Dr. Peter Ruben

B.A. George Washington University
M.S. George Washington University
Ph.D. University of Calgary

Postdoctoral: Hopkins Marine Station, Stanford University

 Professor, Department of Biomedical Physiology and Kinesiology, SFU
Associate Member of the Department of Molecular Biology and Biochemistry, SFU
Associate Member of the Department of Biological Sciences, SFU
Associate Member of the Department of Cell and Physiological Science, UBC
Molecular Cardiac Physiology Group

Research Interests:

The long-term goals of our research are to assess the biophysical sequelae of identifiable sodium channel mutations and substitutions that lead to changes in cellular excitability and toxin resistance.

The sodium channel is a crucial component in electrically excitable cells throughout the animal kingdom and constitutes the primary basis on which electrical impulses are founded in nerve and muscle cells. Its function requires an exquisite balance between its various gating properties as well as its ion selectivity. These properties are based on a sequence of amino acids that imparts voltage-sensitive mobility and sodium ion selectivity to the molecule's ornate structure. Both the complexity and importance of the sodium channel has made it an ideal target for toxins, medicinal and recreational drugs, and the molecular basis of heritable neurological, muscular, and cardiovascular disease states. Using a unification of molecular and biophysical approaches, our research leads to a more complete understanding of the structure-function relationships within the sodium channel molecule. In so doing, we relate channel availability to a variety of disease states including idiopathic ventricular fibrillation, epilepsy, nondystrophic myotonia, and periodic paralysis, and the pharmacological alleviation of these conditions.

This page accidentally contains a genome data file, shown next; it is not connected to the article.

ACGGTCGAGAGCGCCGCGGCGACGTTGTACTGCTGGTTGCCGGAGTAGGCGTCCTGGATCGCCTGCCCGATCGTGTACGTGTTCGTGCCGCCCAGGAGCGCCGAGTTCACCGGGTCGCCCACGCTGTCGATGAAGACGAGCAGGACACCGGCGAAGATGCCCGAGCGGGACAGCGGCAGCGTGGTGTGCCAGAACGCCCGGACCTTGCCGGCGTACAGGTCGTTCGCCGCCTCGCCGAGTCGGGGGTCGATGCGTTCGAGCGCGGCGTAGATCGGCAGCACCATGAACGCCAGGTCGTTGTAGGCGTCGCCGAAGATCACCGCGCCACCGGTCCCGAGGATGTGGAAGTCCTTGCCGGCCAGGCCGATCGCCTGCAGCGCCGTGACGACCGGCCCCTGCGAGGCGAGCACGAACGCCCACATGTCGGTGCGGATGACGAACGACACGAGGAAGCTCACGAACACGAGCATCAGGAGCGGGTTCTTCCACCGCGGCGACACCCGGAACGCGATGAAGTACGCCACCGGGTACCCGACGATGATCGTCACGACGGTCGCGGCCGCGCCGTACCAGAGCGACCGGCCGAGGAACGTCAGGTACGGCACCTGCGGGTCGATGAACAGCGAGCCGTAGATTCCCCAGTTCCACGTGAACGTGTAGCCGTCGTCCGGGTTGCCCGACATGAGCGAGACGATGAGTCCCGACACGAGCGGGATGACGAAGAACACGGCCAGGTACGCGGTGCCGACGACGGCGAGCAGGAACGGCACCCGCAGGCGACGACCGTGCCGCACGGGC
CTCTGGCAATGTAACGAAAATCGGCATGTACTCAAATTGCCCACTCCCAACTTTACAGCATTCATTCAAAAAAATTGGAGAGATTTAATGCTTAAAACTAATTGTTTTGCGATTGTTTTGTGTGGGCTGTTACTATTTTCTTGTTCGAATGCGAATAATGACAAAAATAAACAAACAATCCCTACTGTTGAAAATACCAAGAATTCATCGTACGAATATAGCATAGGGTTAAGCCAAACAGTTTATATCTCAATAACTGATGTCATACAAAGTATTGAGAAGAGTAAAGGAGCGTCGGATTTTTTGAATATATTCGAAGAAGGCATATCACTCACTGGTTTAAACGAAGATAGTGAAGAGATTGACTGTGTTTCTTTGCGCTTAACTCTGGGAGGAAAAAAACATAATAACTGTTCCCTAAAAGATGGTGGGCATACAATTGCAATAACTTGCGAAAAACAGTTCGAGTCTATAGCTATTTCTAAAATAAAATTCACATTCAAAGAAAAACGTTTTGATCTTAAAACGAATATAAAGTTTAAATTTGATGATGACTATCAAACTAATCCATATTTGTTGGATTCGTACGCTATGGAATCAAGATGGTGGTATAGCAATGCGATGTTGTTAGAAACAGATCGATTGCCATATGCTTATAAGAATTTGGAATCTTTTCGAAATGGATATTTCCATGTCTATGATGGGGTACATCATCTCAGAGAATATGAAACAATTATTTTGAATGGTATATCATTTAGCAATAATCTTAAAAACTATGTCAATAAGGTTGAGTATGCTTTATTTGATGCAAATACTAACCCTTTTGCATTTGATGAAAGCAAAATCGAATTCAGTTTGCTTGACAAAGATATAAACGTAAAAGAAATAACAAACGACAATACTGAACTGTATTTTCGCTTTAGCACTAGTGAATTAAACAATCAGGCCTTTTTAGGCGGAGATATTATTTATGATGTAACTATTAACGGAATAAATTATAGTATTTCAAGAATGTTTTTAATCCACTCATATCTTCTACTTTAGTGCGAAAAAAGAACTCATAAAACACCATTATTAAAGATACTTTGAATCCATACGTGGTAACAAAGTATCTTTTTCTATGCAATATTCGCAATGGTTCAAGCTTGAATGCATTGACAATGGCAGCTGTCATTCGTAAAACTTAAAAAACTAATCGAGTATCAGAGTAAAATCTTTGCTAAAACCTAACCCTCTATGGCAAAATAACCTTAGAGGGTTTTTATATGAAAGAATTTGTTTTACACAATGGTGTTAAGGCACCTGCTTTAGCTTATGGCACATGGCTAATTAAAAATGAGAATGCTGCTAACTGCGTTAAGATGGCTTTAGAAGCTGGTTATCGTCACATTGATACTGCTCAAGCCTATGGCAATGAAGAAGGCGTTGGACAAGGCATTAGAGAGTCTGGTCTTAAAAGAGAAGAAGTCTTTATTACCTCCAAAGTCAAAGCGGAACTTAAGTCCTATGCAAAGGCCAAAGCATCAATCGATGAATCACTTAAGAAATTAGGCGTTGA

The general aims of our research are to explore the biophysical properties of sodium channels that regulate their availability. We have discovered that sodium channel availability, and thus cell excitability, is most heavily dependent on steady-state inactivation, a phenomenological process that is comprised of the physical states of fast and slow inactivation. Although fast inactivation has been well defined, slow inactivation is still an elusive process and thus forms a primary target of my laboratory's work. Recently, we have discovered that defects in deactivation are a consistent theme underlying non-dystrophic myotonia.

The specific experimental aims of our research are:

  1. to explore the molecular determinants and biophysical underpinnings of diseases of excitability in cardiac muscle, skeletal muscle, and neurons;
  2. to use toxin resistance in sodium channels as a marker for adaptation and parallel evolution;
  3. to determine the interactions between activation, deactivation, fast inactivation and slow inactivation in the regulation of sodium channel availability and the contribution of sodium channels to cell excitability, the responsiveness of cells to excitatory synaptic input, and the production of action potentials.

In pursuit of these goals, we use PCR-based site-directed mutagenesis, heterologous expression in Xenopus oocytes and HEK293 cells, patch clamp electrophysiology to measure ionic currents, cut-open oocyte electrophysiology to measure ionic and gating currents, and site-directed fluorescence labeling to measure molecular movements.

Recent Publications: